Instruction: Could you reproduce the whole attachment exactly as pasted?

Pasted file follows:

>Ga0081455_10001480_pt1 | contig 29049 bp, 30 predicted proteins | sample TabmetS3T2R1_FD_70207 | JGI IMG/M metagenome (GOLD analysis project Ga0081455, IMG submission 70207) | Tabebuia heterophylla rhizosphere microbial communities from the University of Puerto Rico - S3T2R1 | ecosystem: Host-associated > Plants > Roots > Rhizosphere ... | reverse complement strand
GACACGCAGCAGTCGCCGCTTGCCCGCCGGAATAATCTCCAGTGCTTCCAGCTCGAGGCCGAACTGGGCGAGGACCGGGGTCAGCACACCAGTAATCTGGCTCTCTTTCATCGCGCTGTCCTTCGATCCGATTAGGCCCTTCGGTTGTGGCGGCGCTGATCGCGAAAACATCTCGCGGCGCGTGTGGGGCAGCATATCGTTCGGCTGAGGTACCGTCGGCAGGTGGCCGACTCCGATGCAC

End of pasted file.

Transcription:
>Ga0081455_10001480_pt1 | contig 29049 bp, 30 predicted proteins | sample TabmetS3T2R1_FD_70207 | JGI IMG/M metagenome (GOLD analysis project Ga0081455, IMG submission 70207) | Tabebuia heterophylla rhizosphere microbial communities from the University of Puerto Rico - S3T2R1 | ecosystem: Host-associated > Plants > Roots > Rhizosphere ... | reverse complement strand
GACACGCAGCAGTCGCCGCTTGCCCGCCGGAATAATCTCCAGTGCTTCCAGCTCGAGGCCGAACTGGGCGAGGACCGGGGTCAGCACACCAGTAATCTGGCTCTCTTTCATCGCGCTGTCCTTCGATCCGATTAGGCCCTTCGGTTGTGGCGGCGCTGATCGCGAAAACATCTCGCGGCGCGTGTGGGGCAGCATATCGTTCGGCTGAGGTACCGTCGGCAGGTGGCCGACTCCGATGCAC